Up against the clock: Coronavirus vaccine
Up against the clock: Coronavirus vaccine

A few days ago, bil­lion­aire Bill Gates angered mil­lions of peo­ple (and even left a few of his admir­ers dumb­found­ed) when he affirmed that he oppos­es sus­pend­ing patents on coro­n­avirus vac­cines. Today, the Biden-Har­ris admin­is­tra­tion respon­si­bly took the oppo­site stance, anger­ing pret­ty much nobody except for phar­ma­ceu­ti­cal exec­u­tives and their lob­by­ists, while delight­ing every­one else.

“This is a glob­al health cri­sis, and the extra­or­di­nary cir­cum­stances of the COVID-19 pan­dem­ic call for extra­or­di­nary mea­sures,” said Kather­ine Tai, the Unit­ed States trade rep­re­sen­ta­tive, in a state­ment. “The admin­is­tra­tion believes strong­ly in intel­lec­tu­al prop­er­ty pro­tec­tions, but in ser­vice of end­ing this pan­dem­ic, sup­ports the waiv­er of those pro­tec­tions for COVID-19 vaccines.”

“More than one hun­dred coun­tries sup­port a tem­po­rary waiv­er of some World Trade Orga­ni­za­tion rules that guar­an­tee phar­ma­ceu­ti­cal firms monop­oly con­trol over how much med­i­cine is pro­duced, yet the Unit­ed States remains opposed,” pro­gres­sive econ­o­mist Joseph Stigliz wrote pri­or to Tai’s announce­ment.

But not any­more, thank goodness!

The admin­is­tra­tion’s deci­sion drew praise from many pro­gres­sive lead­ers, includ­ing Sen­a­tor Bernie Sanders of Ver­mont and Sen­a­tor Eliz­a­beth War­ren of Mass­a­chu­setts, Biden’s two main pro­gres­sive rivals for the 2020 nomination.

I applaud the Biden admin­is­tra­tion for tak­ing this bold step to speed up the pro­duc­tion and avail­abil­i­ty of coro­n­avirus vac­cines,” Sanders tweet­ed. “I also rec­og­nize the ded­i­cat­ed work done by activists around the world to put this issue on the glob­al agen­da. We are all in this together.” 

“I urged Pres­i­dent Biden to do every­thing he can to help expand glob­al vac­cine access, and I’m glad his admin­is­tra­tion agreed to sup­port the WTO TRIPS waiv­er to help coun­tries expand man­u­fac­tur­ing of treat­ments and vac­cines,” said Sen­a­tor Eliz­a­beth War­ren. “This is a human­i­tar­i­an cri­sis and it impacts all of us.”

Stiglitz was entire­ly cor­rect when he argued: “Any delay in ensur­ing the great­est avail­abil­i­ty of vac­cines and ther­a­peu­tics is moral­ly wrong and fool­ish — both in terms of pub­lic health and the econ­o­my. The waiv­er is a crit­i­cal first step.”

The pan­dem­ic has already claimed too many lives. To allow it to con­tin­ue rav­aging the world com­mu­ni­ty when we have proven vac­cines that could stop it — if we can only get them into peo­ple’s arms — would be crim­i­nal. So-called “intel­lec­tu­al prop­er­ty rights” are not more impor­tant than human lives.

Prof­it-obsessed drug com­pa­nies are, as men­tioned, unhappy.

““This deci­sion will sow con­fu­sion between pub­lic and pri­vate part­ners, fur­ther weak­en already strained sup­ply chains and fos­ter the pro­lif­er­a­tion of coun­ter­feit vac­cines,” groused Stephen J. Ubl, the pres­i­dent and chief exec­u­tive of the Phar­ma­ceu­ti­cal Research and Man­u­fac­tur­ers of America.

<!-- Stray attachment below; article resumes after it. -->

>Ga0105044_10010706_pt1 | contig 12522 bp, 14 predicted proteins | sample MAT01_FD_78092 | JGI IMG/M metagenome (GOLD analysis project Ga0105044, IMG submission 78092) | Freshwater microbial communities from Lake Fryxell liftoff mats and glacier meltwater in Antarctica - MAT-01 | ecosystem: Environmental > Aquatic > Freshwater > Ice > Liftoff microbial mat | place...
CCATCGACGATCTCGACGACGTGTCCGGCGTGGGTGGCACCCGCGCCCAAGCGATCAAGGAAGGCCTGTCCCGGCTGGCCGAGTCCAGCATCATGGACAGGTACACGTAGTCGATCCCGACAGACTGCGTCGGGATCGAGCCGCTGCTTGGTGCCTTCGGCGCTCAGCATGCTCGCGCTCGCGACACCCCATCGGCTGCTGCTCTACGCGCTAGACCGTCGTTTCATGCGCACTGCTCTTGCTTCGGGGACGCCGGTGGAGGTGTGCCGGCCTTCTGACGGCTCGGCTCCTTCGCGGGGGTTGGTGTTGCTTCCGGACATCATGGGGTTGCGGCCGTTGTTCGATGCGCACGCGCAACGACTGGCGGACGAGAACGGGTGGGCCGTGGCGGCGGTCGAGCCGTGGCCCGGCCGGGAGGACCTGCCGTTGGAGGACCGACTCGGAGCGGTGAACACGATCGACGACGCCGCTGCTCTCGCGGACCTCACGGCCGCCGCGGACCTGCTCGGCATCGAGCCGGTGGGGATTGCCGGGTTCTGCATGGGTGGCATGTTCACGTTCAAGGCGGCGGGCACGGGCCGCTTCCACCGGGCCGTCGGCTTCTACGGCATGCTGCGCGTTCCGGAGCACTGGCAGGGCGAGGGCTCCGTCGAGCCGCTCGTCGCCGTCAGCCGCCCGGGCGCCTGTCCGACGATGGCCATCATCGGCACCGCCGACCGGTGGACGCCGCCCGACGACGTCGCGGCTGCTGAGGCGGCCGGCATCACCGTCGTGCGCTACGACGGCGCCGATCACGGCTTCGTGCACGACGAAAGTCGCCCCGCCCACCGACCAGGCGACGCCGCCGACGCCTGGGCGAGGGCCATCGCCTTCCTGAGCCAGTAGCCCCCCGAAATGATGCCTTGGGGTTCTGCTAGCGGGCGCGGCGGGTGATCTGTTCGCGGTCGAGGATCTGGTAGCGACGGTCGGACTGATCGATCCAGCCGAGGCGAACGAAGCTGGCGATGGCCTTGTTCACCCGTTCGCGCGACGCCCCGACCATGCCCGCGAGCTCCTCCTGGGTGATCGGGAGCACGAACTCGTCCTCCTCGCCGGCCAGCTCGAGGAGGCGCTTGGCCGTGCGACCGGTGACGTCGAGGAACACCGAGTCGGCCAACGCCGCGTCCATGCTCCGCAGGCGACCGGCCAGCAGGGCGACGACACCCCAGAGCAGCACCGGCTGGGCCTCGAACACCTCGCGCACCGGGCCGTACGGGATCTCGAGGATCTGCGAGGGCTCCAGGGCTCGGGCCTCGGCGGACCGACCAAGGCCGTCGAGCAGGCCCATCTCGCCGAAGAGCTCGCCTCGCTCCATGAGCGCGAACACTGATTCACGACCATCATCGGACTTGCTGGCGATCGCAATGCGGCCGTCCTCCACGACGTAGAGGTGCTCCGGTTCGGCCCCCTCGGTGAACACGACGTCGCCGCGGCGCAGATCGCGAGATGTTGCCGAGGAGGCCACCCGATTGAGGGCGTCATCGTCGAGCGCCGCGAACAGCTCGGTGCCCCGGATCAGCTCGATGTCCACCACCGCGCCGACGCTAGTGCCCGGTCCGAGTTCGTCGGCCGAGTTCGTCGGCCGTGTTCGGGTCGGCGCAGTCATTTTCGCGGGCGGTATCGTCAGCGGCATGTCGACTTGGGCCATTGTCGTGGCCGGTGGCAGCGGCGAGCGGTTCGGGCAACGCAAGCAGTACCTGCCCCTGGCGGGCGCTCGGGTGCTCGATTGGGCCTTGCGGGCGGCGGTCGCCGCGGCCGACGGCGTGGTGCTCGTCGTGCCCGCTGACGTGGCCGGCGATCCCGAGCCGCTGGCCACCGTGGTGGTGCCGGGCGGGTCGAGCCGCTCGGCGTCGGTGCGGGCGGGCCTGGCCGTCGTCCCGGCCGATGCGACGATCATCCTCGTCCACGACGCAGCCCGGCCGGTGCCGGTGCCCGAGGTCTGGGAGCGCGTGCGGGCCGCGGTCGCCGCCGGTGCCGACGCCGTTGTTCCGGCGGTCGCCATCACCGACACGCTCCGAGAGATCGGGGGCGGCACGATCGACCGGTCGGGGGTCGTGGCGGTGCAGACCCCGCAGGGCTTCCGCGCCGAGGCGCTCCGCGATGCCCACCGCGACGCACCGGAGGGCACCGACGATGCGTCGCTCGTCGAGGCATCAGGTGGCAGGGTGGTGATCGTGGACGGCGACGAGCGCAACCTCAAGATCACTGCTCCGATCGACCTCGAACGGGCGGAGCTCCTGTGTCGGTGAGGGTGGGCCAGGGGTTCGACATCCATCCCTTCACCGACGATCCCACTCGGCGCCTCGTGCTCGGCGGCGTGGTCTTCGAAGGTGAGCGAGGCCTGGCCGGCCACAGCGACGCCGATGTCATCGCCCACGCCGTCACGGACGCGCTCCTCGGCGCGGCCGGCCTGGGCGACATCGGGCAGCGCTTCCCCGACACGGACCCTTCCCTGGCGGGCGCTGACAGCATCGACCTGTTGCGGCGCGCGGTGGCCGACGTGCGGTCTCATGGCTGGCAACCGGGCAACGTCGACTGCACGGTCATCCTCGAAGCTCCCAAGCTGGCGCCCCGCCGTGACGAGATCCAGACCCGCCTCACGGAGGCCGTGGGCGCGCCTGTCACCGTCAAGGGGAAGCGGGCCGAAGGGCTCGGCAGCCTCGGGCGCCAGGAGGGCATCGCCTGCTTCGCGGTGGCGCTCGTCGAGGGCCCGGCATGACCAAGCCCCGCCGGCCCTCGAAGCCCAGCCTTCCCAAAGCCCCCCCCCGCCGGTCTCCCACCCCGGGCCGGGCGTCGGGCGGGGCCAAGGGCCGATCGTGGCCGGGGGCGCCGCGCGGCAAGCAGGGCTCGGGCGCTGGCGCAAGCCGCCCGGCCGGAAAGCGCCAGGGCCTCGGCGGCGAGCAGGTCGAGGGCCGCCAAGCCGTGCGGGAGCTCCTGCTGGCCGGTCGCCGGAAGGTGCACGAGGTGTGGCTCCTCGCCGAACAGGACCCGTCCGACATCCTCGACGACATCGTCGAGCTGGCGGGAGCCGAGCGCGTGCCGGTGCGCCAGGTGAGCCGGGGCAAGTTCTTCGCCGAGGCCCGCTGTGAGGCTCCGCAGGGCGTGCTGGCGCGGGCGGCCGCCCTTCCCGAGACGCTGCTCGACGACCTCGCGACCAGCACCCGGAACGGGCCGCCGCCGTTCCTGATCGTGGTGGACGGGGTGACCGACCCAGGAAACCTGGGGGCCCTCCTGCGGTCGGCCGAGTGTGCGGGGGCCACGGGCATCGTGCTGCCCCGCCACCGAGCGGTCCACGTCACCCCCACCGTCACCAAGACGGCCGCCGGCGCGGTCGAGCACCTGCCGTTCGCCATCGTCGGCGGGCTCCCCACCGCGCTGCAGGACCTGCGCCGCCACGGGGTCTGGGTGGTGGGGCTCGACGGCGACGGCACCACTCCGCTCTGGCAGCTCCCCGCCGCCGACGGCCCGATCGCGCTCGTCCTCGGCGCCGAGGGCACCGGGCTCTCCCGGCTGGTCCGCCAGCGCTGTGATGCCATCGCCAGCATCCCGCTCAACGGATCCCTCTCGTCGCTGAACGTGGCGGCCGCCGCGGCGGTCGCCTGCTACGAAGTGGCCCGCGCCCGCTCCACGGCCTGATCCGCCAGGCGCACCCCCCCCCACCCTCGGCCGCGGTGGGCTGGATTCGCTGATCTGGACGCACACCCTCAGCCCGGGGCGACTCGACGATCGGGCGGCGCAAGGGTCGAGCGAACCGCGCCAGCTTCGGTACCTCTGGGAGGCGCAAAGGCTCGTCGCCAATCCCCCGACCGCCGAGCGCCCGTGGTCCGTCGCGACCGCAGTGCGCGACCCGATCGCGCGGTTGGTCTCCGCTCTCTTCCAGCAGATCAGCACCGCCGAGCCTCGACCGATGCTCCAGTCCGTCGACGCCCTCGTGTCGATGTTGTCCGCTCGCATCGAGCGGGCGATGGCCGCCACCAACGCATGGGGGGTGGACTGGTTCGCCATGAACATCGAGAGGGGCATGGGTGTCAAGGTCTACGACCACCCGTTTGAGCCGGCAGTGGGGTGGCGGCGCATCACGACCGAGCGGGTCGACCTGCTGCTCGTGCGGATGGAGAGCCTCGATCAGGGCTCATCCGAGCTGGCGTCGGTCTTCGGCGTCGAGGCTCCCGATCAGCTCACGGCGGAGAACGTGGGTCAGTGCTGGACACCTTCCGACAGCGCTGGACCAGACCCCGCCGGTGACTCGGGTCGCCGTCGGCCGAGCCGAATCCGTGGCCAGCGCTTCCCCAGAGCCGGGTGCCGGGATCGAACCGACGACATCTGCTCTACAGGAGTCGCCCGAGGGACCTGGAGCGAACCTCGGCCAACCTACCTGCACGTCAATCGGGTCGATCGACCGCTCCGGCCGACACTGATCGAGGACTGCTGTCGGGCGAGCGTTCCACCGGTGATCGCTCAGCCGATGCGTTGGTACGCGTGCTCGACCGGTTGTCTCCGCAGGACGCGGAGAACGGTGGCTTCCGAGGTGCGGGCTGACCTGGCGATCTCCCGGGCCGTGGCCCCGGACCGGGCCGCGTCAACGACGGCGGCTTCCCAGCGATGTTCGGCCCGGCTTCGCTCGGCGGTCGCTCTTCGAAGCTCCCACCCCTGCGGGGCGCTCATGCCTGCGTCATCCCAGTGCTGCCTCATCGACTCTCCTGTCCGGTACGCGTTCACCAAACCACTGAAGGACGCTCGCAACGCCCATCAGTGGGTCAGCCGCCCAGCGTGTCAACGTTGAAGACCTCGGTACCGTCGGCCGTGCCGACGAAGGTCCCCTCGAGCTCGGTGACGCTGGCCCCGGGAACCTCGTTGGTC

How so, Mr. Ubl?

In our view, coun­ter­feit vac­cines and bro­ken down sup­ply chains are much more like­ly if we don’t sus­pend the patents on these vaccines.

Mere­ly sus­pend­ing the patents, of course, isn’t going to be enough: it is only one step in the right direc­tion. But it’s a step that need­ed to be tak­en. The Trump regime was adamant­ly against it. For­tu­nate­ly, the Biden-Har­ris admin­is­tra­tion has come to a dif­fer­ent con­clu­sion. This is great news for the world community.

It’s also some­what unprece­dent­ed. As Asia Rus­sell, who heads the AIDS treat­ment advo­ca­cy orga­ni­za­tion Health GAP, said: “No U.S.T.R. [Unit­ed States Trade Rep­re­sen­ta­tive] has made a pro­nounce­ment like this.”

The phar­ma­ceu­ti­cal indus­try con­tends that sus­pend­ing patents on the vac­cines will dis­cour­age “inno­va­tion” in the future. That’s non­sense. What they real­ly mean is that they’re wor­ried they won’t make as much mon­ey in the future.

Com­pa­nies like Pfiz­er, Mod­er­na, John­son & John­son, AstraZeneca, and oth­ers have ben­e­fit­ed tremen­dous­ly from pub­lic invest­ments in health research, both in the Unit­ed States and else­where. Phar­ma­ceu­ti­cal com­pa­nies don’t suc­ceed in the mar­ket­place of their own accord. They all rely on the pub­lic ser­vices and infra­struc­ture that the tax­pay­ers of this coun­try pay for, from our court sys­tem to the Nation­al Insti­tutes of Health to our ports and highways.

We’re in a pan­dem­ic and mil­lions of lives are at stake. The notion that patents are more sacred than human­i­ty’s future is sim­ply absurd.

For­tu­nate­ly, sense is pre­vail­ing over self­ish­ness. There’s a lot more work to do, but this deci­sion will help us set off down the right path.

And don’t wor­ry, phar­ma­ceu­ti­cal exec­u­tives. You and the com­pa­nies you are respon­si­ble for will be just fine. Your abil­i­ty to “inno­vate” will not be negat­ed by the sus­pen­sion of patents on coro­n­avirus vac­cines. This move won’t hurt you. To the con­trary: it will open the doors to some excit­ing new opportunities.

About the author

Andrew Villeneuve is the founder and executive director of the Northwest Progressive Institute, as well as the founder of NPI's sibling, the Northwest Progressive Foundation. He has worked to advance progressive causes for over two decades as a strategist, speaker, author, and organizer. Andrew is also a cybersecurity expert, a veteran facilitator, a delegate to the Washington State Democratic Central Committee, and a member of the Climate Reality Leadership Corps.

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